The Supreme Court of North Carolina recently ruled that flashbangs — which are often used by law enforcement agencies and the military to clear rooms — are not, in fact, non-lethal stun grenades but actually weapons of "mass death and destruction."
The decision stems from a case involving Adam Carey, an active-duty Marine who was stopped for speeding near Jacksonville, North Carolina in 2016. Carey claimed that he was a police officer and said he was trying to stop another car that was driving too fast. He was later convicted of impersonating a law enforcement officer.
When police searched Carey's car, they found guns, ammo, body armor, suppressors, handcuffs, knives, and three flashbangs. Because of the flashbangs, Carey was also convicted "for possession of a weapon of mass death and destruction," which he successfully appealed in 2019.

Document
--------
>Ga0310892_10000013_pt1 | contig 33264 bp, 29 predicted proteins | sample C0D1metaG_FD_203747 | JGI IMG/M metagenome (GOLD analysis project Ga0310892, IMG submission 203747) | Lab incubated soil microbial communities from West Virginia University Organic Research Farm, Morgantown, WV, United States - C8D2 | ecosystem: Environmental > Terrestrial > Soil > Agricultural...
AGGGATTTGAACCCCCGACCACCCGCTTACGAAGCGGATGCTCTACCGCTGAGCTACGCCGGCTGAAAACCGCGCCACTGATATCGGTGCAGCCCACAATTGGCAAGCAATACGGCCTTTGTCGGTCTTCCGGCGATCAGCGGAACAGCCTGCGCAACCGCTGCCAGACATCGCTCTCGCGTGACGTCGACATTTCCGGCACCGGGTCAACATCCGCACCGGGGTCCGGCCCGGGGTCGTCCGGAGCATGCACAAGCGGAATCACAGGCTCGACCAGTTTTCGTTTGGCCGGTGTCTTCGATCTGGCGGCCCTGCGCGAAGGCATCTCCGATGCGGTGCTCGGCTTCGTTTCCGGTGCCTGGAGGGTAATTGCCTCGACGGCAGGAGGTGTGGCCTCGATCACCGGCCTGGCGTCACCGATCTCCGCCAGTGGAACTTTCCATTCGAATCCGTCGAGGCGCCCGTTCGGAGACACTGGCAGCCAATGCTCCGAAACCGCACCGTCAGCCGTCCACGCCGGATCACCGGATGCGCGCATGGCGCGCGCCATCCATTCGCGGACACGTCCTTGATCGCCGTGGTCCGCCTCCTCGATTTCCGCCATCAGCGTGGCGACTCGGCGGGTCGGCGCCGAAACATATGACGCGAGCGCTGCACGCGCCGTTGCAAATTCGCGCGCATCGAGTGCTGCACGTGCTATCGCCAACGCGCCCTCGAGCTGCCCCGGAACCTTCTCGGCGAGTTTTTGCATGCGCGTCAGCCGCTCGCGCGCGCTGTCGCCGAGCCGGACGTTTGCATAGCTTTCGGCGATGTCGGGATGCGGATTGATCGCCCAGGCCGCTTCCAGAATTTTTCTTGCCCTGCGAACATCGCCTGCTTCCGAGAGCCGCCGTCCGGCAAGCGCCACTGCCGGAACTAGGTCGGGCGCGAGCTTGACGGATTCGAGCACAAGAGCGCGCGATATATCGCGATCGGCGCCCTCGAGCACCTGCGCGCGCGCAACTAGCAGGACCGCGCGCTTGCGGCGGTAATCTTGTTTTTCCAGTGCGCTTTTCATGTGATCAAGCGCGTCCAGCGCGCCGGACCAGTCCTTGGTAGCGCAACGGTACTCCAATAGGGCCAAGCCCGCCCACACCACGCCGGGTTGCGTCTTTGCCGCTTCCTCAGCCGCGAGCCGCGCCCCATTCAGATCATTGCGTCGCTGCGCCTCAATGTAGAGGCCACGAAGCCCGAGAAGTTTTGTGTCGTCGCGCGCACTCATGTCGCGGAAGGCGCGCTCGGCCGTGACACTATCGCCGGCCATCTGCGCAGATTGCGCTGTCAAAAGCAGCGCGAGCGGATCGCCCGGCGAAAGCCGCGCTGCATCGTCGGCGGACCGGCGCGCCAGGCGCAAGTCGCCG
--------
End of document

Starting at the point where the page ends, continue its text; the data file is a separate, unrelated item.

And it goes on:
Carey's argument basically amounted to: Yes, a flashbang is technically a grenade, but it is nowhere near as destructive as, say, a fragmentation grenade.
"It is overly simplistic and erroneous to classify a flashbang with 'a bright flash and a very loud bang' or a smoke grenade emitting fog as a 'Grenade' as a weapon of mass death and destruction," reads the appeal. "This inclusion would equate to classifying a cherry bomb as a 'Bomb' or a bottle rocket as a 'Rocket' capable of causing mass deaths. No admitted evidence shows these flashbang devices are capable of being used as a weapon to cause mass deaths or widespread destruction."
However, according to a Feb. 28 court filing, the state's Supreme Court reversed the findings of the appeals court and ruled that "a 'weapon of mass death and destruction’ includes any explosive or incendiary grenade.”
Put simply: Because a flashbang is a grenade, then under North Carolina law, it is a weapon of mass death and destruction.
"After carefully considering the record, transcripts, briefs, and arguments of the parties, we conclude that such a grenade is a weapon of mass death and destruction and that the Court of Appeals erred by making a contrary determination," reads the Supreme Court opinion.